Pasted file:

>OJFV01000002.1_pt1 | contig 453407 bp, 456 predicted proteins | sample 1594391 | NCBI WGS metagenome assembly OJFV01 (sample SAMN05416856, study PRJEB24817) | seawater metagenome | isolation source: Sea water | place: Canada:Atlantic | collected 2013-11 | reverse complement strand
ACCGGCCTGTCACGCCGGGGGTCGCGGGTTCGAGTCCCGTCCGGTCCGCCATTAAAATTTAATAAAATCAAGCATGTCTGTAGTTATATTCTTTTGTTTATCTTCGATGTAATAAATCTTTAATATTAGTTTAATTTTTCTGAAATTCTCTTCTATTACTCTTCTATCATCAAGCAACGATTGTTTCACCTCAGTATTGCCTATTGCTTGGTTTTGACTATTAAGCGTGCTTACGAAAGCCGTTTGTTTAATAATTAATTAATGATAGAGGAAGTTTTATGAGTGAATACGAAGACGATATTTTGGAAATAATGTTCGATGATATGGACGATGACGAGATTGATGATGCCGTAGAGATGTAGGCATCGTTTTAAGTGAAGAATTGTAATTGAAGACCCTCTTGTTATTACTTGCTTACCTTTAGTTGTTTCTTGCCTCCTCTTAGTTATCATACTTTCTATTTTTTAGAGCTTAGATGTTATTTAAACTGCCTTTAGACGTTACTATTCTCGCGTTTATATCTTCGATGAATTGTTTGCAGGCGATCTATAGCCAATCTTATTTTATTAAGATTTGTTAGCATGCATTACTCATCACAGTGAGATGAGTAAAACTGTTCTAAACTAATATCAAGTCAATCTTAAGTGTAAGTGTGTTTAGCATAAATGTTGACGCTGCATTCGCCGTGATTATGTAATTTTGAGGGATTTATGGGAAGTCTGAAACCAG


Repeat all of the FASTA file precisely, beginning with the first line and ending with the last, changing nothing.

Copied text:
>OJFV01000002.1_pt1 | contig 453407 bp, 456 predicted proteins | sample 1594391 | NCBI WGS metagenome assembly OJFV01 (sample SAMN05416856, study PRJEB24817) | seawater metagenome | isolation source: Sea water | place: Canada:Atlantic | collected 2013-11 | reverse complement strand
ACCGGCCTGTCACGCCGGGGGTCGCGGGTTCGAGTCCCGTCCGGTCCGCCATTAAAATTTAATAAAATCAAGCATGTCTGTAGTTATATTCTTTTGTTTATCTTCGATGTAATAAATCTTTAATATTAGTTTAATTTTTCTGAAATTCTCTTCTATTACTCTTCTATCATCAAGCAACGATTGTTTCACCTCAGTATTGCCTATTGCTTGGTTTTGACTATTAAGCGTGCTTACGAAAGCCGTTTGTTTAATAATTAATTAATGATAGAGGAAGTTTTATGAGTGAATACGAAGACGATATTTTGGAAATAATGTTCGATGATATGGACGATGACGAGATTGATGATGCCGTAGAGATGTAGGCATCGTTTTAAGTGAAGAATTGTAATTGAAGACCCTCTTGTTATTACTTGCTTACCTTTAGTTGTTTCTTGCCTCCTCTTAGTTATCATACTTTCTATTTTTTAGAGCTTAGATGTTATTTAAACTGCCTTTAGACGTTACTATTCTCGCGTTTATATCTTCGATGAATTGTTTGCAGGCGATCTATAGCCAATCTTATTTTATTAAGATTTGTTAGCATGCATTACTCATCACAGTGAGATGAGTAAAACTGTTCTAAACTAATATCAAGTCAATCTTAAGTGTAAGTGTGTTTAGCATAAATGTTGACGCTGCATTCGCCGTGATTATGTAATTTTGAGGGATTTATGGGAAGTCTGAAACCAG